Piston Slap: Of bad guides and wasted wastegates


Carl writes:

My wife has a 2014 BMW X3 with a 2.0L turbo and 100K miles that has been dealer maintained since new. In the morning when first started, it sounds like a muted diesel engine. It’s difficult to tell if the sound is coming from the lower end or perhaps from solenoids/valves in the emissions system. The sound is more noticeable when cold, but it’s still evident when hot. The BMW dealer said the sound is “characteristic” for the engine. Some posting boards say to use a heavier oil than a 5W30 and the noise will go away. What are your thoughts?

Sajeev answers:

Hi, Carl. It’s generally a bad idea to use heavier oil unless there’s a variance of oil weights listed in the owner’s manual. Odds are the oil isn’t a problem here, as problems that surface upon startup but go away/get quieter as the engine heats up can come from other sources. I found two such things in my research. BMW’s N20 engines have known issues with their timing chain guides and the wastegate on the turbocharger. Both could be applicable here, which means we need to try to eliminate one or both of them.

Let’s tackle the timing chain guides first. Timing chain guides are known to rattle upon startup, and that’s not just a BMW N20 thing. (My 1995 Lincoln Mark VIII has been rattling upon startup for 15-something years and well over 100,000 miles; it’s clearly not the end of the world.) There was a recall on this a couple of years ago; you can learn more about this issue here. I highly recommend asking the dealership if BMW will pay for this repair, and they might make this happen easily since you’ve been giving them a steady flow of cash for regular maintenance items. That’s a much bigger deal these days when seeking goodwill repairs.

So, now let’s look at the possibility of a rattle from the turbo’s wastegate. Getting the dealer to address this might be harder, as I see no recall in the works for that. But when you put the affected parts on a bench, the problem becomes clear.

Although it’s a clear-cut issue, the repair can be dicey. You can adjust the wastegate’s linkage, but that might only be a temporary fix. Depending on how long it’s been loose, there’s a good chance the soft metal bushing that’s part of the wastegate system has worn out. A new bushing is needed eventually: Odds are yours has less play, as all that metal heats up from that toasty little turbocharger.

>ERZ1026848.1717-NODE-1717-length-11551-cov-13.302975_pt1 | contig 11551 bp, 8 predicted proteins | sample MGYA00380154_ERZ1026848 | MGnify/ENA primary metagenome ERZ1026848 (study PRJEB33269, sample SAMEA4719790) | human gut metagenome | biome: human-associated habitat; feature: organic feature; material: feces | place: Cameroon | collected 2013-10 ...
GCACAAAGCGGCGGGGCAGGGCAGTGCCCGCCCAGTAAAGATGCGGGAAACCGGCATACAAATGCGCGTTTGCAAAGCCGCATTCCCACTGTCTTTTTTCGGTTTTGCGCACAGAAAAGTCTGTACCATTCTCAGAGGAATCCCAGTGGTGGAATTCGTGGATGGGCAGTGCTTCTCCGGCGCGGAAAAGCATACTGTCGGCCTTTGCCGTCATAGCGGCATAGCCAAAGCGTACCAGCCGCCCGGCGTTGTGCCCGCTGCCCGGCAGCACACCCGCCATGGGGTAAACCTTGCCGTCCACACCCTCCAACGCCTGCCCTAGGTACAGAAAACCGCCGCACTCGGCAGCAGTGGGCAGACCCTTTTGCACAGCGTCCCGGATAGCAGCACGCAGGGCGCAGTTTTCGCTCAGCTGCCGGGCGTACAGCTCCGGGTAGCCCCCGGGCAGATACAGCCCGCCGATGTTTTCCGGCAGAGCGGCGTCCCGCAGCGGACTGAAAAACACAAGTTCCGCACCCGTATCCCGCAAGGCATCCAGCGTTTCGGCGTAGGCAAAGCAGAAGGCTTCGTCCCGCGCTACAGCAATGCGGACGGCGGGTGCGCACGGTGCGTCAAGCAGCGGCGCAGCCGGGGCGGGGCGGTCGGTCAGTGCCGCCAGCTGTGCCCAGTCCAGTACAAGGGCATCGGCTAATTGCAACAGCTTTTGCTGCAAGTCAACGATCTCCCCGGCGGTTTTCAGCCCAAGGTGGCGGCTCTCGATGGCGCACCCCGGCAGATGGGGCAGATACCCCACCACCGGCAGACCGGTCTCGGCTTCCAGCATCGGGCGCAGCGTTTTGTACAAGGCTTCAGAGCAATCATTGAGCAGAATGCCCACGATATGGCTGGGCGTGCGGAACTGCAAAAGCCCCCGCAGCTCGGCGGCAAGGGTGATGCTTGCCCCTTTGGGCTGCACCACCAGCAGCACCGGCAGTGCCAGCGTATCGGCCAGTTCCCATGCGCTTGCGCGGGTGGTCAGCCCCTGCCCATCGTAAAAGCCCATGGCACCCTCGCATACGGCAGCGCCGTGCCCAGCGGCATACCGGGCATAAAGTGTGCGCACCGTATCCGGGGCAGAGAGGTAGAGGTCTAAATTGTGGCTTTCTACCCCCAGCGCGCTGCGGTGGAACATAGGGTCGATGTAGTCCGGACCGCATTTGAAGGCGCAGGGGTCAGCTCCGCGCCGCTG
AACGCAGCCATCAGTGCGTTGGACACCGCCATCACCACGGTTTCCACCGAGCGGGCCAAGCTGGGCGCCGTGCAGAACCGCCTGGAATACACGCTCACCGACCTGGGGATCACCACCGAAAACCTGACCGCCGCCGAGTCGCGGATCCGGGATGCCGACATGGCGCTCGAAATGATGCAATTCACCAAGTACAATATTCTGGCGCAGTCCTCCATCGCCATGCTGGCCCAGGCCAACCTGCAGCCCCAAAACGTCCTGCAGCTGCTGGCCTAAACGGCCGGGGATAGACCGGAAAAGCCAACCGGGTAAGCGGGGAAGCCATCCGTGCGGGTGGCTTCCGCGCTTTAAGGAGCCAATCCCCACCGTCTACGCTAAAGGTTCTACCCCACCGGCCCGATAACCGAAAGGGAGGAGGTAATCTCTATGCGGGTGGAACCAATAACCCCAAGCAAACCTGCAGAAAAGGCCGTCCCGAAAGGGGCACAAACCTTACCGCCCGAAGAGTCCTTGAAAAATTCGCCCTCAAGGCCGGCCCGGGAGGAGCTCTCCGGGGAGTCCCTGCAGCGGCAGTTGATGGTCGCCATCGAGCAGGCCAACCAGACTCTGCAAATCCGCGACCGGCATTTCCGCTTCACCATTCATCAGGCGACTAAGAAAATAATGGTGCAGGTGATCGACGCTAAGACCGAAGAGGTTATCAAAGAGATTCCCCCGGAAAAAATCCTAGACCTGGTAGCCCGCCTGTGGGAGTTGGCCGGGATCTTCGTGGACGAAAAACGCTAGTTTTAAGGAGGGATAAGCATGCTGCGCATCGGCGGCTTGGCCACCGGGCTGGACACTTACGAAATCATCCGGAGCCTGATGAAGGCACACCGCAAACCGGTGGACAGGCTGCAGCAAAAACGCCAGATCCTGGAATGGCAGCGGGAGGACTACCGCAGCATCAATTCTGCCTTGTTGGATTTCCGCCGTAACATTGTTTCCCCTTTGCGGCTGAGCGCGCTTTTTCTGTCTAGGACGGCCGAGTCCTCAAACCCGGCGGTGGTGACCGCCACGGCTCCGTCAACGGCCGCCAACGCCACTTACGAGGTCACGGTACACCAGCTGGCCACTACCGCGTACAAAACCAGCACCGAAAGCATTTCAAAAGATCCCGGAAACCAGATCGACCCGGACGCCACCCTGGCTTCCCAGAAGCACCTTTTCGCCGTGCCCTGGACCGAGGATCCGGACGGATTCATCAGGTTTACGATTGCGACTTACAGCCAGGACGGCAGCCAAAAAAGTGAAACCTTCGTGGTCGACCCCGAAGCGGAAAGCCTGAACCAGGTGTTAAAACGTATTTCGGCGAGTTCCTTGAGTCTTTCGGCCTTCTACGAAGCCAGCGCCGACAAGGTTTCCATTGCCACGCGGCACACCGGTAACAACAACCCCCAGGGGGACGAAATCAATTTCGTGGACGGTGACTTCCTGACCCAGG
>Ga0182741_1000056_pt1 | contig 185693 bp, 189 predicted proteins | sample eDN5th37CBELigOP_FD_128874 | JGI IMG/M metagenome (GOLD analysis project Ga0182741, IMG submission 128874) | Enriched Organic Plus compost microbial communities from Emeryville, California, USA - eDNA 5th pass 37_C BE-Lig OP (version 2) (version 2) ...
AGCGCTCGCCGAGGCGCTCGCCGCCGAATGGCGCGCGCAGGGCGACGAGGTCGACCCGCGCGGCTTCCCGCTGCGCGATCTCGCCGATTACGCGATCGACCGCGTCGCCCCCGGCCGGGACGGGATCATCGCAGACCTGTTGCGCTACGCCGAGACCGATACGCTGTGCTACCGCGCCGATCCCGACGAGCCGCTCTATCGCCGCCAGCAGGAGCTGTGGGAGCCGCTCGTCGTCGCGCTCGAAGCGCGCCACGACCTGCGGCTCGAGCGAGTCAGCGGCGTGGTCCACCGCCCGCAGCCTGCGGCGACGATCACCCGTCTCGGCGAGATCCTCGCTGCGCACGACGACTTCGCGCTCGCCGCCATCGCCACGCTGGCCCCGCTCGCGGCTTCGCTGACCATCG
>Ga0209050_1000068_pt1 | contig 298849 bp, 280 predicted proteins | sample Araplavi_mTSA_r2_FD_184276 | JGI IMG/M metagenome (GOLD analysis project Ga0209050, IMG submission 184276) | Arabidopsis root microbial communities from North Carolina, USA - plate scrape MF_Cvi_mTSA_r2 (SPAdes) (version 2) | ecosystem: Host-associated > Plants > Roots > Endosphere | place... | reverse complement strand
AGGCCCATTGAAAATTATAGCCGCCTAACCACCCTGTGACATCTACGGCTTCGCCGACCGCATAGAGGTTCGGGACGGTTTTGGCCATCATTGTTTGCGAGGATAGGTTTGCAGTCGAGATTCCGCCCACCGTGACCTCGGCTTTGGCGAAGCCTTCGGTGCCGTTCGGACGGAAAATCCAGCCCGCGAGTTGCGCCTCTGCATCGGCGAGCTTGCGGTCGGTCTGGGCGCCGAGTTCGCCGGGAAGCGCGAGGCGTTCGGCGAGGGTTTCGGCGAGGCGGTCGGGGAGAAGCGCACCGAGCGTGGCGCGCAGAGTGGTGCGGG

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And apparently the new bushing comes in a nice little kit for your wastegate. Many different vendors sell them, and you can see one type of kit being installed here. These might be of varying quality, so discuss which kit is best with a local BMW-savvy technician who is well-versed in the issue.

It doesn’t have to be at a BMW dealership, but I wouldn’t be surprised if the dealer can do the job for a competitive rate, if you ask nicely for a discount since this is a known flaw. I bet they’ve seen this issue on turbocharged BMWs on a weekly basis, and they know the right bits to install. This is one time the dealer might be even better than an independent mechanic. Of course, that depends on the number of BMW-savvy mechanics around you (North America is such a diverse place, ain’t it?), but I’m digressing … Ask someone trustworthy and familiar with N20 engines about how they’d fix the wastegate rattle.

Be it a bad guide or wasted wastegate, I am pretty confident your problem will be found if you start here. Best of luck!

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    My N54 engine had a wastegate rattle when new. It had exactly the same rattle when I sold it with 200,000+ miles. Still ran as strong as new, too.

    Using heavier oil to address a noise issue is a good idea for a car that you are trying to sell… not one that you want to keep

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